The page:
Christmas is for Thanks-Giving
December 3, 2018

The Giving of Christmas
“Christmas is for Thanks-Giving”

With Thanksgiving over and Christmas right around the corner, we find ourselves in the middle of two of our countries most iconic holidays, where the giving of thanks is front and center, I’d like to take some time and do a two-part series on the topic of giving.

Lizzie Bolden was the oldest person in the world when she died in 2006. She was 116 years old and according to the family, she had 40 grandchildren, 75 great-grandchildren, 150 great-great grandchildren, 220 great-great-great grandchildren, and 75 great-great-great-great grandchildren.

When I see stories of people living such long lives, I wonder what causes these people to have such longevity? Part of it is wrapped up in their genes or our DNA, but if we boiled down all the characteristics these people possessed, thankfulness and forgiveness would be at the top of the list. And medical reports and studies support this proposition.

Author of several books on aging, Eugene Bianchi said, “One of the common factors of those who are thriving in their senior years is their ability to live with gratitude.” He said that they are able to receive the small and large gifts as blessings that evoke thankfulness. And while there are losses and disappointments, even tragedy, each of these seniors seemed to have the ability to learn from them, rather than being destroyed by them.

Bianchi cites one man in his 90’s who admits that his wife’s frail health makes this the most difficult season of his life. Yet, this man expresses thankfulness at simply having the gift of already having lived a long life saying, “I am swimming in a sea of gratefulness.”

Other studies talk about forgiveness where doctors, psychiatrists, and psychologists say that people who forgive are healthier than people who do not forgive. Researchers have also found evidence stating that if someone has a heart of thanksgiving, it adds longevity and depth to their life.

What these reports are saying is that forgiveness and thankfulness are good for us, which is something that God, through His word, has been saying all along. But then why haven’t we been getting this message out there? Why does it take secular studies to tell the world what God has given to the church to proclaim?

What it seems like is that non-Christians are espousing biblical truths and living their lives by them, while Christians and the church talk and live like non-believers.

But this is nothing new. When God gave His word and commandments to the children of Israel, they did a really good job at following them at first, but soon they became jaded where God’s word and commandments became a religious thing, it became a religion. They spoke biblically, but lived un-biblically.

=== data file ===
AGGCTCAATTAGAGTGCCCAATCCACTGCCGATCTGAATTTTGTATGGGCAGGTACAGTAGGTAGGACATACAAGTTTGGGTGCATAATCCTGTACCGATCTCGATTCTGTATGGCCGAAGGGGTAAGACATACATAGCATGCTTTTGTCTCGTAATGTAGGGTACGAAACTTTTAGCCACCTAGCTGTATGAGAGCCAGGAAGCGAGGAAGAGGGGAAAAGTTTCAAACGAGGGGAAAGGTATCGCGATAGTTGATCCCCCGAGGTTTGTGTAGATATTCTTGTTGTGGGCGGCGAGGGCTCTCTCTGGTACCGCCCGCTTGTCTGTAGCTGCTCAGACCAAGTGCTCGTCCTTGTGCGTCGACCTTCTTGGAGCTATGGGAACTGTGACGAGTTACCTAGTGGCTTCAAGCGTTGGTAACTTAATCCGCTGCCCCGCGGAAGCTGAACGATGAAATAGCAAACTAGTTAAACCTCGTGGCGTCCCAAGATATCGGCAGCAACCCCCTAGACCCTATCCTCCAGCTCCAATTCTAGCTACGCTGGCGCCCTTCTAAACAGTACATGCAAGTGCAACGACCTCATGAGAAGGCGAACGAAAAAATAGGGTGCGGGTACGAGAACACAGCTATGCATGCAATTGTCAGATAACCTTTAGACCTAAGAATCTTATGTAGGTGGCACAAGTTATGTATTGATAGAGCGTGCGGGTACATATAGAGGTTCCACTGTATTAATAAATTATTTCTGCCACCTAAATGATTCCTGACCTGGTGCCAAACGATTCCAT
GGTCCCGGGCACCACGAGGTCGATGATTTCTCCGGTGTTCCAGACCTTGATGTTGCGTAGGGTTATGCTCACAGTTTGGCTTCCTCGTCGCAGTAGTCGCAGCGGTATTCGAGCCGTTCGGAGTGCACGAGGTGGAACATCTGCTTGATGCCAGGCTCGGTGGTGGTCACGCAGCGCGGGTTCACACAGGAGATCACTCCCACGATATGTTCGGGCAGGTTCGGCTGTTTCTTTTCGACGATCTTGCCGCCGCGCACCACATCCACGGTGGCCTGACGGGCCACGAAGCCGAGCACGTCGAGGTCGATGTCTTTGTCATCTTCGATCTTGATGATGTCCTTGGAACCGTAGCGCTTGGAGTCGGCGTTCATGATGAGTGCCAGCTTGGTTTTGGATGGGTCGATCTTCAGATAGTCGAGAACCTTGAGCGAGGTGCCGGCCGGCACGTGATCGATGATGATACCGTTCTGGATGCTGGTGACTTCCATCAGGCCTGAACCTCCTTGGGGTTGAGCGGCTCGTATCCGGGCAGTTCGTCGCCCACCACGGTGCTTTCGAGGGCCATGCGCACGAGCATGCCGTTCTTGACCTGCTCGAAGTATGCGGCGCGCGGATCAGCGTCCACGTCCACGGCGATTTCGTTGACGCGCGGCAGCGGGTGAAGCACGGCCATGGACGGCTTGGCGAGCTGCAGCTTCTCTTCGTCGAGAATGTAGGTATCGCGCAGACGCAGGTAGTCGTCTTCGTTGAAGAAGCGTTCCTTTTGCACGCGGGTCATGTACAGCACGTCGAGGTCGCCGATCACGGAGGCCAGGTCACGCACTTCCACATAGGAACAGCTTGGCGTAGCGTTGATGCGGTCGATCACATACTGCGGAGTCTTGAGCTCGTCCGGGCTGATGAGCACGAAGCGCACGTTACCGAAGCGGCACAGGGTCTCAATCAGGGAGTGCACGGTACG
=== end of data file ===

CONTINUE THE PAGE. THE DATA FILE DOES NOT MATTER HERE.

And we see much they same thing in the Christian church. Christianity is now more about religion, rules and regulations, than it is about a personal relationship with Jesus Christ. We tend to preach one thing, but do another.

Concerning this phenonium God said, “These people honor me with their lips, but their hearts are far from me.” (Matthew 15:8)

What it seems like is that God is raising up non-believers and secular voices in order to shake up the church. There’s a whole movement out there talking about biblical themes like integrity, forgiveness, thanksgiving, and helping the poor, but they are being espoused by non-Christians.

And I believe that this is a wakeup call for the church to start living what we say we believe. In fact, God is working the same way today as He did in the past. When the children of Israel wouldn’t listen, God would raise up a nation to bring them into subjection, or to take them captive until they cried out and returned to God’s way and God’s word.

And so, as we approach this time of Christmas let’s be a thankful and forgiving people.

Let’s begin then in our time together with this whole idea of thanksgiving being an essential part of our lives and the lives of those around us. The reason is because there are going to be events that take place that we can’t control, but the giving of thanks and being thankful will help us and others get through them.

This is where being thankful in our prayer life comes in.

Think of it like our Thanksgiving Day meal. While cooking the food we need to season it. If the seasoning isn’t applied, then for the most part there is no taste. But when we add seasoning, it kicks the meal up a notch or two, where it explodes in our mouth and creates a sensation that makes our mouths water.

And this is the same for prayer. There is seasoning that God says we’re to add to our prayers, and that’s the ingredient of thanksgiving. The Bible says that thanksgiving is part of the recipe for our prayer life with God.

“Don’t worry about anything; instead, pray about everything. Tell God what you need, and thank Him for all He has done. Then you will experience God’s peace, which exceeds anything we can understand. His peace will guard your hearts and minds as you live in Christ Jesus.” (Philippians 4:6-7 NLT)

The one important ingredient that should flavor all our prayers is that of thanksgiving. It’s as if God is saying that this one seasoning kicks our prayer life into gear. Thanksgiving should then be flavoring everything we say and do. We, therefore, need to live with this attitude of gratitude, or as that 90-year-old man said, we need to be “swimming in a sea of gratefulness.”

Therefore, the principle that I would like to present is that

“Thanksgiving is the one seasoning that must be in everything we do.”

We live in an ungrateful world, and an ungrateful age, an age of entitlement. It’s where thankfulness is no longer based upon what we have, but upon what we think we are owed.

Mostly what we hear today is one complaint after another as people fail to get what they think they deserve. Our society is becoming more and more bitter, which is one of the major causes for a lot of phycological and medical problems we are facing.